Most of what is revealed in Isaiah is like finding a discovery in a time capsule. The book contains two fraternal characteristics of both foretelling and forthtelling in harmony from the words of God to the people through this prophet during pre-exile times to both the southern and northern kingdoms.
There were other prophets in the Pentateuch period (i.e. Moses, Enoch) in the historical books (Joshua, Elijah, Elisha, Samuel, Nathan) along with Isaiah and some twenty others recorded. Many are referred to like the 70 elders Moses appointed in Numbers 11. There were female prophetess (the named ones are Mariam, the judge Deborah, Huldah) listed in the OT. And as it has always been, and still is, there were the false prophets and priests. Many of these spokesmen and women were probably the most persecuted of all.
Isaiah’s forthtelling is applied to current situations (chapters 1-39) and foretelling (Chapters 40-48) to the future. The forthtelling is about God’s judgment. The foretelling is scheduled to occur after the exile, two hundred years later, recorded by Isaiah in scrolls saved by his disciples (Is. 8:16) to be read in future times. The last part of the book (chapters 49-55) is God telling the hard-hearted Israelites that He is going to do a new thing to bring hope to the people. It ends with a description of what happens to the wicked and the servants who accept this new conception of what God is doing and the new Jerusalem, which isn’t a new city per se but a new creation that all nations are invited to come and join.
Isaiah, the first book in the major prophet section, is the most quoted one of all the Old Testament. It has a comprehensive hopeful picture of Jesus in the second half of the book. Karl Barth said the Old Testament points forward to Jesus in expectation; the New Testament looks back to him in recollection. Isaiah is occasionally referred to as a fifth Gospel to the four found in the New Testament. Isaiah passages include the scope of Jesus’s life from the announcement of His coming (Isa. 40:3–5), His virgin birth (7:14), to his sacrificial death (52:13–53:12). then His future claim of the people as his own (60:2–3). Against a backdrop of God’s judgment that Isaiah pronounces to his era, he heralds in Chapter 40:9 the “Good News.” He is known as the “evangelical prophet.” George Frideric Handel’s orator in Messiah uses twenty scriptural texts from Isaiah as the inspiration for his historical musical masterpiece. This book is a bridge between the Old and New Testaments, bringing them together. There are sixty-six chapters in the completed works of Isaiah, the same number of books in the complete works of the Bible. In nineteen of those chapters, there are fifty-nine verses interspersed with the foretelling Jesus.
Then after the Good News is announced in the Gospel, it shifts to the future promises of his return in the remaining New Testament books. There are arguments, of course, trying to explain away the foretelling of Jesus in the Hebrew Bible. One argument (taken from the Oxford Index) is that there is no prediction of Christ in the Hebrew (OT) Bible, but instead, it’s Christians reinterpreting or reapplying the Hebrew prophecies. To me, each book of the Bible is in unity toward the message of Jesus. For it to be an only a coincidence that the OT would predict what happened in Gospels seems too far of a reach for me. Besides as the saying goes, coincidences are miracles in which God prefers to remain anonymous. It is being on this side of the cross (as Tim Keller says) that confirms the inspired words of Isaiah to the truth.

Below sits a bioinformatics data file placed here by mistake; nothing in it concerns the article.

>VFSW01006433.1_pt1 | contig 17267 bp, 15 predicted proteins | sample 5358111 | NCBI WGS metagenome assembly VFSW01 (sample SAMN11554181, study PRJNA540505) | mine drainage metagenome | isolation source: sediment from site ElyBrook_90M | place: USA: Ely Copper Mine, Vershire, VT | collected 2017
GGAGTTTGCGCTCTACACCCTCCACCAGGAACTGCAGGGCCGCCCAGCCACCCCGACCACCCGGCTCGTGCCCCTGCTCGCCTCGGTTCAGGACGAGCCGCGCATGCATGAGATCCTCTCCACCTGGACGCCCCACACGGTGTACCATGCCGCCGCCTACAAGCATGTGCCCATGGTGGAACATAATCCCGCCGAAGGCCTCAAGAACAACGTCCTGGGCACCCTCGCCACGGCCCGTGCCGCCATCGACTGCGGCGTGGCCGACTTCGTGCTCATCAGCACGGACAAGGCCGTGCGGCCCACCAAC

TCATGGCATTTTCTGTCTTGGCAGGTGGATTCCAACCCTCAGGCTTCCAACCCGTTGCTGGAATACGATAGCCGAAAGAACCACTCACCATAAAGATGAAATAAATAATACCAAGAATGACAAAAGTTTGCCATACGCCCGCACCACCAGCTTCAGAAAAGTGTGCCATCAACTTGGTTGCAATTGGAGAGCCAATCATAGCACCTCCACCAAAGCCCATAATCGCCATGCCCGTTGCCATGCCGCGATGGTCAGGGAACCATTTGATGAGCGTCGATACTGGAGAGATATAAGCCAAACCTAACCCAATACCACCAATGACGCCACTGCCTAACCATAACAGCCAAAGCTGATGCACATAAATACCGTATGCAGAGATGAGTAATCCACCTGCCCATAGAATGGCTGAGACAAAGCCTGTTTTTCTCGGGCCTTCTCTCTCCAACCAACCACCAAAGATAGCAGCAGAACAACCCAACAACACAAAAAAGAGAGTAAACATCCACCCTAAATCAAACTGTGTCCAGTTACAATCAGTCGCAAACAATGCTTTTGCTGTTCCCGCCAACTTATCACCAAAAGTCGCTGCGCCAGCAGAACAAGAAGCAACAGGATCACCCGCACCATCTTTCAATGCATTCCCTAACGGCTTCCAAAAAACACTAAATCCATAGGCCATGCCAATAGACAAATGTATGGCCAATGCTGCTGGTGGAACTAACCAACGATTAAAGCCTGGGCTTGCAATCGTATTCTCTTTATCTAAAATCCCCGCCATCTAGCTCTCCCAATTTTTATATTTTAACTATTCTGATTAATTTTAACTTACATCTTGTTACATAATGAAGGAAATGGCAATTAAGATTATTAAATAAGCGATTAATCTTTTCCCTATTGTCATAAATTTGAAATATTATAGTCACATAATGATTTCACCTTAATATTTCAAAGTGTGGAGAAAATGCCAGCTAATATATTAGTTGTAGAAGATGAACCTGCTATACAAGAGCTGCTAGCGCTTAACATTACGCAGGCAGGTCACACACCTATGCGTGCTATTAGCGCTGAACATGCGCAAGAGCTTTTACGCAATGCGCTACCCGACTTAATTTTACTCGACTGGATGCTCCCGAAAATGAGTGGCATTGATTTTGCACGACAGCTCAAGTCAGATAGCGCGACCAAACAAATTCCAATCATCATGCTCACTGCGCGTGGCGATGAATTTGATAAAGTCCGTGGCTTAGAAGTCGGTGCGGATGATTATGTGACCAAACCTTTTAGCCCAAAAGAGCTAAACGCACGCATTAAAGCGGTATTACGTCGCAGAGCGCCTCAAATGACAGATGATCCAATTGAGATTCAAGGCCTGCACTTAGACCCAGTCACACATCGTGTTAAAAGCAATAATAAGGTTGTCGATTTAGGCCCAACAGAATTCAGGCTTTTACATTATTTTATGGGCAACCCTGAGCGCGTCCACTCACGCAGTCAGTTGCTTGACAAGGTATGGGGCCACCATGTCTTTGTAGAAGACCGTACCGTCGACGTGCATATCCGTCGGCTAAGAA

Like most of the other prophetic books, this one takes its name from its writer who was living in Jerusalem when Isaiah wrote it. He, during the last years of the reign of King Uzziah, was the royal court chaplain. Prophets function as preachers, predictors, spokesmand watchmen (Is. 21:6, Ez. 3:17). For example, in Isaiah 66:8 he foretold that a nation would be born in a single day, even before birth pains. This prophecy was fulfilled in May 1948 when Israel declared independence without a war, only to be at war within hours of its claim. His watchman message was to the nation of Israel who was again turning a deaf ear to God and were among other things offering meaningless sacrifices. He also prophesized 150 years before that Cyrus would be a benevolent king and release the Jews from exile. Isaiah’s contemporaries were the prophets Micah and Hosea.
The late Harper Lee’s release of her book Go Set a Watchman defines a watchman by its context. “Watchman” is the first draft of what became the 1961 Pulitzer Prize winner To Kill a Mockingbird. Isaiah (62:6) says “This is what the Lord says to me: ‘Go, post a lookout and have him report what he sees.’” The “Watchman” book was published fifty years after “Mockingbird.”
Her editors recommended she flesh out a backstory when they first reviewed the “Watchman” producing one of the most significant books of the twentieth century. The protagonist in “Mockingbird” appears as the antagonist in the recently published first book (Watchman) which did not sit well with critics and readers. Atticus Finch’s, now with his presumed hypocrisy, is the antagonist. But he is still a man who is civil and non-antagonistic in his discourse with his daughter Jean Louise.
Me reading the “Watchman” book occurred while I was working at an office where the majority of my associates were millennials (the generation born between 1982 and 2004). I was trying to grasp their professional mindset and ideals. That, coinciding with reading Lee’s second release, begged the question of what happens to our ideology as we age? I began my adult life desiring a worldview of moral absolutes: good/bad, success/failure, and right/wrong. I would catch myself in the trap of ageism of hearing my cynical self (probably rooted in fear of change, of being put out to pasture) about the direction of current worldviews that are different from mine. As will each generation contemplate before and after me. What the late Pastor Francis Schaeffer, theologian, philosopher and founder of the international community L’Abri (French for Shelter), wrote his book Whatever Happened to the Human Race? helps me understand my unrest over the sign of the times. That is when the unthinkable (in recent history) becomes the thinkable.